Defendant was to receive a stated price for each completed unit. Obviously it could not recoup its overhead and other costs and make any profit, except by sufficient volume of sales of completed units. The contract provides "It is the desire and intent of the parties hereto (a) that N. S. T. [defendant] shall make a fair profit on the equipment produced by it for International [plaintiff]." We cannot agree with the contention in plaintiff's brief that the possession given the defendant for the extended period of time provided for, simply imposed duties upon but conferred no benefit upon defendant, and that defendant had no right of possession after plaintiff terminated performance either "rightfully or wrongfully".
There can be no bailment without delivery of the subject matter of the bailment, but the doctrine of constructive delivery is recognized in this Commonwealth, so that constructive or symbolic delivery of the subject matter may be made to effectuate the bailment: Hutchison and Batchelder v. The Commonwealth, 82 Pa. 472; Collins's Appeal, 107 Pa. 590; Rudolph Wurlitzer Co. v. Amaismeier, 269 Pa. 47, 112 A. 232.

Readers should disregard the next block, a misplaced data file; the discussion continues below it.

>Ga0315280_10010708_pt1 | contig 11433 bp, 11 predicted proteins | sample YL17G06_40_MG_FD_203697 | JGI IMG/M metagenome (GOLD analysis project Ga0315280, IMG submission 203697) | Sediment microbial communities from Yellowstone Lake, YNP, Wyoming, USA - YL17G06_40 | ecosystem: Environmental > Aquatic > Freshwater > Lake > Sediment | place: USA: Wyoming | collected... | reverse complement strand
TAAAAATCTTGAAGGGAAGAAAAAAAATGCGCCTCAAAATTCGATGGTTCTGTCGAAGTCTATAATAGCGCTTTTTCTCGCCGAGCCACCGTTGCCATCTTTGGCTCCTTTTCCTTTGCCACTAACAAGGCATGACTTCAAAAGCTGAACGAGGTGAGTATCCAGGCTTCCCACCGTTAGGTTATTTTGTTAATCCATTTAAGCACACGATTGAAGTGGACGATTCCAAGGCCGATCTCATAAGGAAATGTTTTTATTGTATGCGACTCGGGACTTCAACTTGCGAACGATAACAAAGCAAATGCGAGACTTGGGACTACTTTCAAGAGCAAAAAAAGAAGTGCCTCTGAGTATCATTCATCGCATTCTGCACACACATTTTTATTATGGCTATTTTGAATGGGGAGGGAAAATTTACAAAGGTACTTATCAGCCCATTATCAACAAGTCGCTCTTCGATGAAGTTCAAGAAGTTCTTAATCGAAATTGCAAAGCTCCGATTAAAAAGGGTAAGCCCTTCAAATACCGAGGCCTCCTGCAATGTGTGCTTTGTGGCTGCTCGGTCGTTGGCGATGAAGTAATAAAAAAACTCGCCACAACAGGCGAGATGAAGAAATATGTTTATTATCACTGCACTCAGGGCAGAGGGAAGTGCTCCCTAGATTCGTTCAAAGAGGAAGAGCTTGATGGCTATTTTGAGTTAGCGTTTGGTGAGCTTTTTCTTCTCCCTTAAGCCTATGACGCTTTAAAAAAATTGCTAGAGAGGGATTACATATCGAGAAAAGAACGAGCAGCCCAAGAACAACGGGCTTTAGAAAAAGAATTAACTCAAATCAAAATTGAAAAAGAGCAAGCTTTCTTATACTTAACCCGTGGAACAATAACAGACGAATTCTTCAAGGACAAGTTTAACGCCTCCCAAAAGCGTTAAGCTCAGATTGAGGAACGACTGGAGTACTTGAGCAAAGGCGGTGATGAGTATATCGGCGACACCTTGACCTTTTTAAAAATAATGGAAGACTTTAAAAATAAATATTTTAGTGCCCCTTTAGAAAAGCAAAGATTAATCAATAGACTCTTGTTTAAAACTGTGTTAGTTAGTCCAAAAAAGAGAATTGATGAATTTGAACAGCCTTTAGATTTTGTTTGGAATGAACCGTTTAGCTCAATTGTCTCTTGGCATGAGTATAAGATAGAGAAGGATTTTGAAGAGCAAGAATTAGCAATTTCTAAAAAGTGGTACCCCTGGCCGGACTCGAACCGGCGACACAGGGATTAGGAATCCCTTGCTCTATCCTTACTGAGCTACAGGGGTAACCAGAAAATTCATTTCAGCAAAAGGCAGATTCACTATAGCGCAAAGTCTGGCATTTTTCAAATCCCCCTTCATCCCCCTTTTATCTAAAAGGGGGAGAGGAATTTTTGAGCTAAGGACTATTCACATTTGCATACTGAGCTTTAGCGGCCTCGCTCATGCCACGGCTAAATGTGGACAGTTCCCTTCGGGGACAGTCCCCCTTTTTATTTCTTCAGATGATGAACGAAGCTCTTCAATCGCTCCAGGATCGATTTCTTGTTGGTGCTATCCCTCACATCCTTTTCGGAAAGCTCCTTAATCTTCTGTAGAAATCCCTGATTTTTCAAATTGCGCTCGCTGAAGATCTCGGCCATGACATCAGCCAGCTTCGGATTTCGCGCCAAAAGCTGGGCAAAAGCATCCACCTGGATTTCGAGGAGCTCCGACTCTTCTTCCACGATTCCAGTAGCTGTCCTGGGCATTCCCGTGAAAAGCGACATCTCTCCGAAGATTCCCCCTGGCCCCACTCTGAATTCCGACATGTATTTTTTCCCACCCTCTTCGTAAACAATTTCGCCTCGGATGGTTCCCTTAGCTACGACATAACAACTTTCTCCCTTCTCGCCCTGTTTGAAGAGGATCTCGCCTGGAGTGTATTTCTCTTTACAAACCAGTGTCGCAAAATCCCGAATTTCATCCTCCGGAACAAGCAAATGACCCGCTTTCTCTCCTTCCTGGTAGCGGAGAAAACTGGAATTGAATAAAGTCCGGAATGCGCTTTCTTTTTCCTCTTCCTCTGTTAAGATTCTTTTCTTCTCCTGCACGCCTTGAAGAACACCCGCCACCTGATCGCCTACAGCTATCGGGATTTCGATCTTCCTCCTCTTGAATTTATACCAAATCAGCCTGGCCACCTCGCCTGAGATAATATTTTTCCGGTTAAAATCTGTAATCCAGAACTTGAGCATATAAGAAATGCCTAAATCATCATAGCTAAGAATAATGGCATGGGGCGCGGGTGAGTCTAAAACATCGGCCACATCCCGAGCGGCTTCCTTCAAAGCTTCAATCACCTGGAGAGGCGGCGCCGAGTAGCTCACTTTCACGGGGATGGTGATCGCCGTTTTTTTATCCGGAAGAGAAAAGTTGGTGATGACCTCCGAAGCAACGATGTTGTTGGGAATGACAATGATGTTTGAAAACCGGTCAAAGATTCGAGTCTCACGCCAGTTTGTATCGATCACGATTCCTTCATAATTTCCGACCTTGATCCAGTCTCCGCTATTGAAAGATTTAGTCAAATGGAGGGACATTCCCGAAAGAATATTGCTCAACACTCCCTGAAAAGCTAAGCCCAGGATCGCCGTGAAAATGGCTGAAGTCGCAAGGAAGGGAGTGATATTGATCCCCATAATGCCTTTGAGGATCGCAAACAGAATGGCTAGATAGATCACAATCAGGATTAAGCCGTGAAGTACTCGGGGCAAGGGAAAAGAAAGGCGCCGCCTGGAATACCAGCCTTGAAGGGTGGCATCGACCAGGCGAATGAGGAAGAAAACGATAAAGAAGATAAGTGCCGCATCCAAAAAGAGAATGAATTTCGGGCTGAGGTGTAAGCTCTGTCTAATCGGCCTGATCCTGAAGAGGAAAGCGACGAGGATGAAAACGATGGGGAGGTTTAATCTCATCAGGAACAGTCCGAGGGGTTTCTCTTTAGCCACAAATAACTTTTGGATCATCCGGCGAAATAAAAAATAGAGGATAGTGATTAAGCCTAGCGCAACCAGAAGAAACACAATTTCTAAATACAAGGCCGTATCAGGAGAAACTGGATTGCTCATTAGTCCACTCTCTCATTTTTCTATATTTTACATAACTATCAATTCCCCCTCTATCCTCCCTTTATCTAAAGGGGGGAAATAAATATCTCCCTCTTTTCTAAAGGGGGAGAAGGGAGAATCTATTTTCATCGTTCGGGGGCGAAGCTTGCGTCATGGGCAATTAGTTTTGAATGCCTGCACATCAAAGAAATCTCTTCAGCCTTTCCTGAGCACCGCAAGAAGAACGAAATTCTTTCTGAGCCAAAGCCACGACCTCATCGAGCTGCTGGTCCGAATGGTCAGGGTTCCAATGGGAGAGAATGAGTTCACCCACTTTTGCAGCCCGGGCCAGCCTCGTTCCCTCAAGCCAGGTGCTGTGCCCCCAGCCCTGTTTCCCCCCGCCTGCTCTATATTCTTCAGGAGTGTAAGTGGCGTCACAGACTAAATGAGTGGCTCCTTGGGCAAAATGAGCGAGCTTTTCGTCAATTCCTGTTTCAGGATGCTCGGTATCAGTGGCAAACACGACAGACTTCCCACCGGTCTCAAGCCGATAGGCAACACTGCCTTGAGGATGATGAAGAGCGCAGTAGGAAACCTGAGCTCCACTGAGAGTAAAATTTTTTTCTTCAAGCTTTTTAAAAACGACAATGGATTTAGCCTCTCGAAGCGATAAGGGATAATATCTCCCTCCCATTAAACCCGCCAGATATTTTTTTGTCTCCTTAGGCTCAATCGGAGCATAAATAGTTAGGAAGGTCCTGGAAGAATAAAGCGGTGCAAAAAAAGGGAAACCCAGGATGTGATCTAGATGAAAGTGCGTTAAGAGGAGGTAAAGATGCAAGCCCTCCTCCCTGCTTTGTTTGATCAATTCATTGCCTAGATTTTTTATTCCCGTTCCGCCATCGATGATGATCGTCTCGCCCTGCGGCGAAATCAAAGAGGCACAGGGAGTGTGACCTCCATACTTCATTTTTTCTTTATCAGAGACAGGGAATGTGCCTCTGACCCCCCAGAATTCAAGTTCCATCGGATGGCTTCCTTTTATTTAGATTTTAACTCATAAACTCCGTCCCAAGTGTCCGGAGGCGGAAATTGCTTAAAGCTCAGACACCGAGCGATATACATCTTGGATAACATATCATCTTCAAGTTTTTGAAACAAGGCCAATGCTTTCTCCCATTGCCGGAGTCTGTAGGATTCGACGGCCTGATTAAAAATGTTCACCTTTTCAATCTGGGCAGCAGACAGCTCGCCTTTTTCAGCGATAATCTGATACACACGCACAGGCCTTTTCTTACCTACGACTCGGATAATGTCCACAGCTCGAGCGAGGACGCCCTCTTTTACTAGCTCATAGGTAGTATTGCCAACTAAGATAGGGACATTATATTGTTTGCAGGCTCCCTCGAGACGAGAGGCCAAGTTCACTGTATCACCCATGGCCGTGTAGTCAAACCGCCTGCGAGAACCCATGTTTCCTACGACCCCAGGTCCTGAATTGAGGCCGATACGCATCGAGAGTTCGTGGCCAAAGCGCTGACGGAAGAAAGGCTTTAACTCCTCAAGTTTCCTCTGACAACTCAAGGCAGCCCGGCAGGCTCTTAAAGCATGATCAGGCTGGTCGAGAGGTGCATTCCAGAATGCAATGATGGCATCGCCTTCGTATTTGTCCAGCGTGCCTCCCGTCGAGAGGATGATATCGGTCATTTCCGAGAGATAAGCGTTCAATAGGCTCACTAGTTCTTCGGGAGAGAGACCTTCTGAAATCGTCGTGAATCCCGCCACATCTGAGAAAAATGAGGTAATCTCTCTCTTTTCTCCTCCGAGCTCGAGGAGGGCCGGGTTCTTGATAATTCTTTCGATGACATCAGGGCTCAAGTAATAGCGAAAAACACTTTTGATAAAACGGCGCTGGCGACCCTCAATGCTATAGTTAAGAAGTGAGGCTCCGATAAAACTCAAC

Plaintiff admits the contract which created this relationship was not properly terminated by it in accordance with the terms of the agreement. If the contract is not properly terminated, it must be considered as remaining in force and entitling defendant to possession of the goods concerned for the twelve-month period provided for unless proper cancellation or termination take place sooner. Defendant had a right under the contract to hold the property in dispute to carry out the contract.